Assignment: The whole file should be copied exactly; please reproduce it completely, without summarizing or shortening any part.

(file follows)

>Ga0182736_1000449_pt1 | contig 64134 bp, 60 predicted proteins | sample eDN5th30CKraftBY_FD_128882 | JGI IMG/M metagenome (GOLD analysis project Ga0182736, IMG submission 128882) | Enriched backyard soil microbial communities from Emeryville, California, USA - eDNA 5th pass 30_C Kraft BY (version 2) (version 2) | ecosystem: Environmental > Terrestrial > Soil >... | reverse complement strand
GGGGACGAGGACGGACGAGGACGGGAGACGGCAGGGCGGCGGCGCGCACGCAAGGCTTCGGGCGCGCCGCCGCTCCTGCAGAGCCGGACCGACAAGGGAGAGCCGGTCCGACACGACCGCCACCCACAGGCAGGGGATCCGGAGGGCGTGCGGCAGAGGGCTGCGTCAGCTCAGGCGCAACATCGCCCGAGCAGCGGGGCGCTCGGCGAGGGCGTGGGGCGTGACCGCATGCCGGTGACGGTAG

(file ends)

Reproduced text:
>Ga0182736_1000449_pt1 | contig 64134 bp, 60 predicted proteins | sample eDN5th30CKraftBY_FD_128882 | JGI IMG/M metagenome (GOLD analysis project Ga0182736, IMG submission 128882) | Enriched backyard soil microbial communities from Emeryville, California, USA - eDNA 5th pass 30_C Kraft BY (version 2) (version 2) | ecosystem: Environmental > Terrestrial > Soil >... | reverse complement strand
GGGGACGAGGACGGACGAGGACGGGAGACGGCAGGGCGGCGGCGCGCACGCAAGGCTTCGGGCGCGCCGCCGCTCCTGCAGAGCCGGACCGACAAGGGAGAGCCGGTCCGACACGACCGCCACCCACAGGCAGGGGATCCGGAGGGCGTGCGGCAGAGGGCTGCGTCAGCTCAGGCGCAACATCGCCCGAGCAGCGGGGCGCTCGGCGAGGGCGTGGGGCGTGACCGCATGCCGGTGACGGTAG